Astronomy at Home
Satellite Science Activity: How does Speed and Gravity Affect Orbit?
Introduction:
All satellites, including our natural satellite Moon, and the moons of other planets, are in elliptical motion around their planets. At each point along their trajectory (the path that they follow i.e. their orbits), they are falling towards the planet. The force that keeps them from shooting away from the planet in a straight line in the direction of their speed and into their orbit, is the Gravitational force, or gravity.

The higher the gravity of a planet, the faster the satellite will orbit at any given height. For artificial satellites, the higher the speed with which it is launched, the farther away it will orbit the planet. With enough speed, it may even escape the gravitational pull of the planet. Thus, the speed of a satellite plays an important role in deciding its orbit.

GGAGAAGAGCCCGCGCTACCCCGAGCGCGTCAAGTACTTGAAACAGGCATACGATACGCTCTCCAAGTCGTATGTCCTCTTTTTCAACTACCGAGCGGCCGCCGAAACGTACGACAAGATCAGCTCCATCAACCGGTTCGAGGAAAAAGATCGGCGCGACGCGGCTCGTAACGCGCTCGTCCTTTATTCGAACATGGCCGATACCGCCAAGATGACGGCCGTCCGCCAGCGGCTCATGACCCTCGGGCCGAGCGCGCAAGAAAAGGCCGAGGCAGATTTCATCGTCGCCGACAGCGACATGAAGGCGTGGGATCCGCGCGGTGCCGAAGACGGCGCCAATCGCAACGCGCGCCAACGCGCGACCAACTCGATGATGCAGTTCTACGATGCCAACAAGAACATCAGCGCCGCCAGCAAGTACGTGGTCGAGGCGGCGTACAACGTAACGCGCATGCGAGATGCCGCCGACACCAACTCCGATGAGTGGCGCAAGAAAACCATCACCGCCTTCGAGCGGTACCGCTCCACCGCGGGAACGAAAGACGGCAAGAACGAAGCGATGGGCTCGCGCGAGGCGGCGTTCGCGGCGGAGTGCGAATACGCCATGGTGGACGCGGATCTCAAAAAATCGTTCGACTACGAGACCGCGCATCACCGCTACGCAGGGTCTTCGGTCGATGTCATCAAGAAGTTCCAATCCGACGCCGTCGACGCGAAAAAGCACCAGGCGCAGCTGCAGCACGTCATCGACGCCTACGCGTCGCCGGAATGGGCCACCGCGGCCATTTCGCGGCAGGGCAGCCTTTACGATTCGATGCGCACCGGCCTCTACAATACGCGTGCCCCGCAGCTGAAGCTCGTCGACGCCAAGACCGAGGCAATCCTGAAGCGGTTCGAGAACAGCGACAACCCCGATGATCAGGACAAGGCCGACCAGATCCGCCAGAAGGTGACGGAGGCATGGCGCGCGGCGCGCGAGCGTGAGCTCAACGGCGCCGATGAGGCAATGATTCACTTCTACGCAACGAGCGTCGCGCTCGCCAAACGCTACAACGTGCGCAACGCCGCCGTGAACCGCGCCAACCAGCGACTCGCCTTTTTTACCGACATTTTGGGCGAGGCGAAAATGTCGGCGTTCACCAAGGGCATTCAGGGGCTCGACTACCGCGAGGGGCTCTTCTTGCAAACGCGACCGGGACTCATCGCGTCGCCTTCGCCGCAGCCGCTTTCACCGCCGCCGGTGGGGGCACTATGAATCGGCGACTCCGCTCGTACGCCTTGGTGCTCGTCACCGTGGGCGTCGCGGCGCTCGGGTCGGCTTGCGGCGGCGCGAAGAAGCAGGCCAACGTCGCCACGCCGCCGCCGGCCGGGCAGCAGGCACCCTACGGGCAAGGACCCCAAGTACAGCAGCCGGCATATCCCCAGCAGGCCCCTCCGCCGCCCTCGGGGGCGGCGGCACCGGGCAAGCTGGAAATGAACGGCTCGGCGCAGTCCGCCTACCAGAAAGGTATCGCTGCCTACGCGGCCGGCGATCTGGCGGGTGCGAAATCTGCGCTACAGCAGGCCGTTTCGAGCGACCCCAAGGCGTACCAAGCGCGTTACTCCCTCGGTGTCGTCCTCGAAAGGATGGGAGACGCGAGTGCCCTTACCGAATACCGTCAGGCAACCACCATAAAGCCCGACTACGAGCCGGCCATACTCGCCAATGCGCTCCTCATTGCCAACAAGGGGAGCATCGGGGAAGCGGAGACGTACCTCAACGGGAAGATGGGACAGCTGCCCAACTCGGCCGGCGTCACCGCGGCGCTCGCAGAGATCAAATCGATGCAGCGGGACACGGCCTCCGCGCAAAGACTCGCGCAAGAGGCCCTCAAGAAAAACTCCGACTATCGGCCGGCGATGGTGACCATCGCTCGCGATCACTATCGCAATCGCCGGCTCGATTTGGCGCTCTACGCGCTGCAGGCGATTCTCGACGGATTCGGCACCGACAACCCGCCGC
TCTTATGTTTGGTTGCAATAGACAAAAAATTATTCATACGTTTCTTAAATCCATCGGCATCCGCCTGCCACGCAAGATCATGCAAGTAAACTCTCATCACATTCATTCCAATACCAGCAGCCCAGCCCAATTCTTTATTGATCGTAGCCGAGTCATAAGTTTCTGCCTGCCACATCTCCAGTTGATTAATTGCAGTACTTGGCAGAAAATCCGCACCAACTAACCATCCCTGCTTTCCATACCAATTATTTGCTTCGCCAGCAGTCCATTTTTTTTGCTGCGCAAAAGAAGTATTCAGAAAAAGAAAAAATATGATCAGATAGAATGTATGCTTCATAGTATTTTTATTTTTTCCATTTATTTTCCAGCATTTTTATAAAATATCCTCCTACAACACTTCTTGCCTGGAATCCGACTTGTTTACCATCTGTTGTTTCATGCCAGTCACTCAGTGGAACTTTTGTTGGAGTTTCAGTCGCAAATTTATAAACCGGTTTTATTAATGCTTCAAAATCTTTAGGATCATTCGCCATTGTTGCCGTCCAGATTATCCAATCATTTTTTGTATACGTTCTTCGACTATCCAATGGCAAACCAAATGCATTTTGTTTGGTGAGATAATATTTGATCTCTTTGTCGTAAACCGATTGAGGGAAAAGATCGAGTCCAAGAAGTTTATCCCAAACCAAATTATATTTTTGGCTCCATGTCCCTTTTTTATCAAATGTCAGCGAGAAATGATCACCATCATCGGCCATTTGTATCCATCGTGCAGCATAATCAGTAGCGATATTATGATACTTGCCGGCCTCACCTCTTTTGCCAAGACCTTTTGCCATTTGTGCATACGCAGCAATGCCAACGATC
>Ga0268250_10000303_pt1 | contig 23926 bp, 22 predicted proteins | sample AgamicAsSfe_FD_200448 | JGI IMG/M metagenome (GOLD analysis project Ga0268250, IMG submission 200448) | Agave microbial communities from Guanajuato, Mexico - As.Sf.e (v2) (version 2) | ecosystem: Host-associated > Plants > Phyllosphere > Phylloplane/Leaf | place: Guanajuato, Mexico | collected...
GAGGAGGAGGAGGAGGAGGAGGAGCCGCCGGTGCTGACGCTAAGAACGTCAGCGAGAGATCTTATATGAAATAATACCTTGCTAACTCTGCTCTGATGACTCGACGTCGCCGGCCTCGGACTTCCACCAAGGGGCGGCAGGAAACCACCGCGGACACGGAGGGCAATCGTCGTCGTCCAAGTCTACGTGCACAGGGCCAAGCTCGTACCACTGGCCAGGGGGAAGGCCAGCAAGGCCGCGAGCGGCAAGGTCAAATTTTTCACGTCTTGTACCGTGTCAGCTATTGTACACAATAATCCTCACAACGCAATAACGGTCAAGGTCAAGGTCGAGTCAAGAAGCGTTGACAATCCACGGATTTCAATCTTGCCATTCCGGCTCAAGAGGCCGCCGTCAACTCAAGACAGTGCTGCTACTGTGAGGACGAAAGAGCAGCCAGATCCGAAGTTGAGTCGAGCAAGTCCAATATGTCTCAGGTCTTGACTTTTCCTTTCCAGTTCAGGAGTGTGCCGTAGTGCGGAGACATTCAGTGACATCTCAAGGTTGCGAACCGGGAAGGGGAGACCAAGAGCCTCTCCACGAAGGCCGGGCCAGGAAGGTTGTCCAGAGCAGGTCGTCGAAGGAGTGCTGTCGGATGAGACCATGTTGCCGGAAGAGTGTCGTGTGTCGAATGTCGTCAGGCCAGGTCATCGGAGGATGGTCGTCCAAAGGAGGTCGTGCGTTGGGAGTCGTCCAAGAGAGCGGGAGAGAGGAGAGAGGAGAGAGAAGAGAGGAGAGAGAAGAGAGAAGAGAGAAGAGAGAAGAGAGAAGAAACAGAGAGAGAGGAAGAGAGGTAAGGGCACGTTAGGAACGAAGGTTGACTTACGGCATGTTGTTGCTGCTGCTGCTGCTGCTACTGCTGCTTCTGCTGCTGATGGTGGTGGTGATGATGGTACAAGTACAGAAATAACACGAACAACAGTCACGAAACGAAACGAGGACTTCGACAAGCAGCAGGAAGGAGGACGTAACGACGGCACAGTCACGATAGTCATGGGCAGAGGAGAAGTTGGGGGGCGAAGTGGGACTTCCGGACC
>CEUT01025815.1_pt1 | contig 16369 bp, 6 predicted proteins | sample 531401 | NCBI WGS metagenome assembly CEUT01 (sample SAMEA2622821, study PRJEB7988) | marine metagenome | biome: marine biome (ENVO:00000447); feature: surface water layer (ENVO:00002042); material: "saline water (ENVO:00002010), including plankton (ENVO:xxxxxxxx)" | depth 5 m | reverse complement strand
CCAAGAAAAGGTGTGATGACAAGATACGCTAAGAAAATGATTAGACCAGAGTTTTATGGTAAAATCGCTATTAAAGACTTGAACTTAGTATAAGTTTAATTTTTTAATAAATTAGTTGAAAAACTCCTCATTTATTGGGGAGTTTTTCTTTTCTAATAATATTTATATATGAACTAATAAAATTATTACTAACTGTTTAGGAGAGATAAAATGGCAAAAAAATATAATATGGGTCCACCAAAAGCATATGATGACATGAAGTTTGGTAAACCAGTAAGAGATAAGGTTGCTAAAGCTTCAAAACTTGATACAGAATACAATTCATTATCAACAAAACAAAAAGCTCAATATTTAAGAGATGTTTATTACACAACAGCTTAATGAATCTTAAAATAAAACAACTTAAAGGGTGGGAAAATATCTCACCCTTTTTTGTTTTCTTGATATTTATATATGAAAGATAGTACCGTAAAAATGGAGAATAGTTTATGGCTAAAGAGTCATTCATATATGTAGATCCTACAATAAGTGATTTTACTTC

Age Group: IX onwards
 
Materials Required:
  • MDF board, square (60 x 60 cm) – 1 (Any wooden/plywood or cardboard sheet will do)
  • Pencil, Scissors, Metric Ruler – 1
  • Insulating Tape, Cellophane tape – 1
  • Modelling clay – 250 g (approx.)
  • Chart paper, white – 1 sheet
  • Marbles – 5 or 6
  • Liquid food colouring – Red, Orange, Green (any 3 colors)
  • Gloves – 1 pair
  • Cylindrical cardboard tube – 1 (inner tube of an aluminium foil wrap)
  • Paper towels/newspapers – to keep activity area clean
Fig 1- Materials required
 
Procedure
Step 1:
Tape a sheet of white chart paper on the MDF board. Leave a margin of around 2 cm at each side. Mark a horizontal line on the top of the chart paper with pencil, leaving a margin of 2 cm on the top. The launching tube will be placed along this line.
 
Step 2:
Draw a vertical line from the top to the bottom on the right side of the chart paper. Mark the line at a distance of every 5 cm as shown in Fig. 2. This line will be used to measure the deviation of trajectory from horizontal.
Fig. 2: Vertical line with markings to measure the trajectory deviation from horizontal
 
 
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